Unfortunately, I had to dock this book 2 stars for its ending. It simply lasted too long. Honestly, once Cora returned from New York City (I won't say any more so as not to spoil any surprises), I no longer cared about the rest of the story. Some of the changes were nice to see, but in a sentimental way, like seeing your grandparents finally accept black people or your mother admit that she actually likes your tattoo. They didn't matter, and they certainly didn't drive the story to any further conclusion. Everything that needed to be said had been said, and it's a shame Moriarty didn't have the self-restraint to stop there.(less)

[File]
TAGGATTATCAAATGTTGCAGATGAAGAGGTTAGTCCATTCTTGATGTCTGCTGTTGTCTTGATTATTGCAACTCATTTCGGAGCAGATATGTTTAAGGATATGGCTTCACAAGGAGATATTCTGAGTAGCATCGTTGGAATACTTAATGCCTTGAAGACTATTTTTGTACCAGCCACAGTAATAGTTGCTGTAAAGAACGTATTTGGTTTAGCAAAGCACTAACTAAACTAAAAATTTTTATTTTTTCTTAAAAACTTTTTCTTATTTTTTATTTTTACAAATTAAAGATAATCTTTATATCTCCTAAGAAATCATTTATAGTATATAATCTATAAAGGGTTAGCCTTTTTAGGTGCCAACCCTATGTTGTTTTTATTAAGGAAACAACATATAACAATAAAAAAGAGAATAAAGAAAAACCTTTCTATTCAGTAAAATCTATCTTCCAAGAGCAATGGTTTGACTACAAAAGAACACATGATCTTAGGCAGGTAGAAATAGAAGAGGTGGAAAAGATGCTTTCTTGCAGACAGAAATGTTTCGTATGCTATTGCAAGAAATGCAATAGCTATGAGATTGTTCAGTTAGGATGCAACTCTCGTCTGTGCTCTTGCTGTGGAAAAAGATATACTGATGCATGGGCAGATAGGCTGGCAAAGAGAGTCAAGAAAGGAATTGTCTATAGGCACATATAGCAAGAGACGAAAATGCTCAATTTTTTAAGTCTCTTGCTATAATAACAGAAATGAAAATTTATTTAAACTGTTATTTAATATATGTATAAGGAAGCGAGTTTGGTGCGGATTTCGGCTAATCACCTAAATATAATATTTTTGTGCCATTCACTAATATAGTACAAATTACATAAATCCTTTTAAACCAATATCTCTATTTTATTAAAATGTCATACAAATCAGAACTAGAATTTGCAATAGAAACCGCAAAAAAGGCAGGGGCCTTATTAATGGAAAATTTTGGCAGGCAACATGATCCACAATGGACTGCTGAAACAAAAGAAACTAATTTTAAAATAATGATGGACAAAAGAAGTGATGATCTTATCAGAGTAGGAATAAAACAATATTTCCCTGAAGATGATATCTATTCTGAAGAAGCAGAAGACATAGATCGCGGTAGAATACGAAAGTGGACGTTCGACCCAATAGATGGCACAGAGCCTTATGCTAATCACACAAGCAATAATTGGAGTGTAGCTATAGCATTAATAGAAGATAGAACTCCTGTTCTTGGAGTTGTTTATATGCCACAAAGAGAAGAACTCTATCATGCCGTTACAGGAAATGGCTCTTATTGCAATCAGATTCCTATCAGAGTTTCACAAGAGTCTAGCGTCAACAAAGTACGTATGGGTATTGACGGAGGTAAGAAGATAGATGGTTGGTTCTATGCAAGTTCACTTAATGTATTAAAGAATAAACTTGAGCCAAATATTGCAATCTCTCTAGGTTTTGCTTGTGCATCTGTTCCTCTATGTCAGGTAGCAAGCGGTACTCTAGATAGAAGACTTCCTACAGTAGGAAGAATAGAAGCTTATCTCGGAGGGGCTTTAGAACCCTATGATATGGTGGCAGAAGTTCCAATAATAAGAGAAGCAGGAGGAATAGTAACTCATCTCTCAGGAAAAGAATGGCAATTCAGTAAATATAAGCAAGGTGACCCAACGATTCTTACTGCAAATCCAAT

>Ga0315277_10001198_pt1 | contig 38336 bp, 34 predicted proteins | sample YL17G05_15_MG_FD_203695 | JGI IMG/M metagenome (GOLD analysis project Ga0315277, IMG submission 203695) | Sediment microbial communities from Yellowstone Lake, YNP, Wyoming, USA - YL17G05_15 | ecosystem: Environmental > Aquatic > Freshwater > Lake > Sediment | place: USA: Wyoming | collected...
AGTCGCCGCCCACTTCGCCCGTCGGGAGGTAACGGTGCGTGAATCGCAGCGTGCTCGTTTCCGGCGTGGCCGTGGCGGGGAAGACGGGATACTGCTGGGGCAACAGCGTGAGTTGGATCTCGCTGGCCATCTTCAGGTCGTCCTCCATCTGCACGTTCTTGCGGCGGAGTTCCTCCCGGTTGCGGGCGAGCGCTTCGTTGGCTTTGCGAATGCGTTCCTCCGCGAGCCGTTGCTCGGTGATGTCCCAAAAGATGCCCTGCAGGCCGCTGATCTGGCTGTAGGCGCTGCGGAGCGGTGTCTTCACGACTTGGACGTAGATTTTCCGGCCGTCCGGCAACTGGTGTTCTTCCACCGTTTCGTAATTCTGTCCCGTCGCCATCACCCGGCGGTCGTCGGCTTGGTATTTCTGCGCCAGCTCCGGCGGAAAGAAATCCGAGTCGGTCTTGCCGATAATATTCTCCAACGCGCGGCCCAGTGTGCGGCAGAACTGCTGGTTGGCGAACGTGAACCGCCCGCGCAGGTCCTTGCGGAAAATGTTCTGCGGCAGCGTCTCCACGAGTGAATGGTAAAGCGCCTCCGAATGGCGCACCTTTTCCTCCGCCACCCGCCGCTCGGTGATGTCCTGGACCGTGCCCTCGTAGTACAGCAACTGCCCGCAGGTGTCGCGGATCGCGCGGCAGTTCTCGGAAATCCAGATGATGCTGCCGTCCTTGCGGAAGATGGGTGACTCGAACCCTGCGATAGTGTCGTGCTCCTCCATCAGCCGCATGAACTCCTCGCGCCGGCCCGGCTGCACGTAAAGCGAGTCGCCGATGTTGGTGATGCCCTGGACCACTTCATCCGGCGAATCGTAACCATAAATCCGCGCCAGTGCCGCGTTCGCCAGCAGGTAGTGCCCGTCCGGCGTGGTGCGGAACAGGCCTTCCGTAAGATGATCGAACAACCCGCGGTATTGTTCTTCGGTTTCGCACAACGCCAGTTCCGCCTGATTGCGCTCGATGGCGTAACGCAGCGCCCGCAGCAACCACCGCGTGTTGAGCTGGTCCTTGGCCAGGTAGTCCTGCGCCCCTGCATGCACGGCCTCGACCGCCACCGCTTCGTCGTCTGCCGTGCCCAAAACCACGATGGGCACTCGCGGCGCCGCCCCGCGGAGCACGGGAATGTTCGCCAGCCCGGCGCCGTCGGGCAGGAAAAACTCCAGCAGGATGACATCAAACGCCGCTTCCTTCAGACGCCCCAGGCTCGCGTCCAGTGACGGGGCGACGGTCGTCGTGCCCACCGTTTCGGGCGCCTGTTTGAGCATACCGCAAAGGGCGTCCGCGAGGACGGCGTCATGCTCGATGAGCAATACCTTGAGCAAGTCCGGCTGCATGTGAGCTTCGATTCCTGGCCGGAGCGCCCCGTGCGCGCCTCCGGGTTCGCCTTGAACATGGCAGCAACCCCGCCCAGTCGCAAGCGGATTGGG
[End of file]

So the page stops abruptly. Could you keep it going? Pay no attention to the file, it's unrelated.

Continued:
**spoiler alert** I LOVED the first 1/4 - 1/3 of this book. Telling a zombie story told from the perspective of a sympathetic child zombie--Melanie--w...more**spoiler alert** I LOVED the first 1/4 - 1/3 of this book. Telling a zombie story told from the perspective of a sympathetic child zombie--Melanie--was pure genius, and the mix of tension and horror surrounding her captivity sucked me right in. Based on those first several chapters, I thought this was definitely going to be my new "recommend to everyone" book.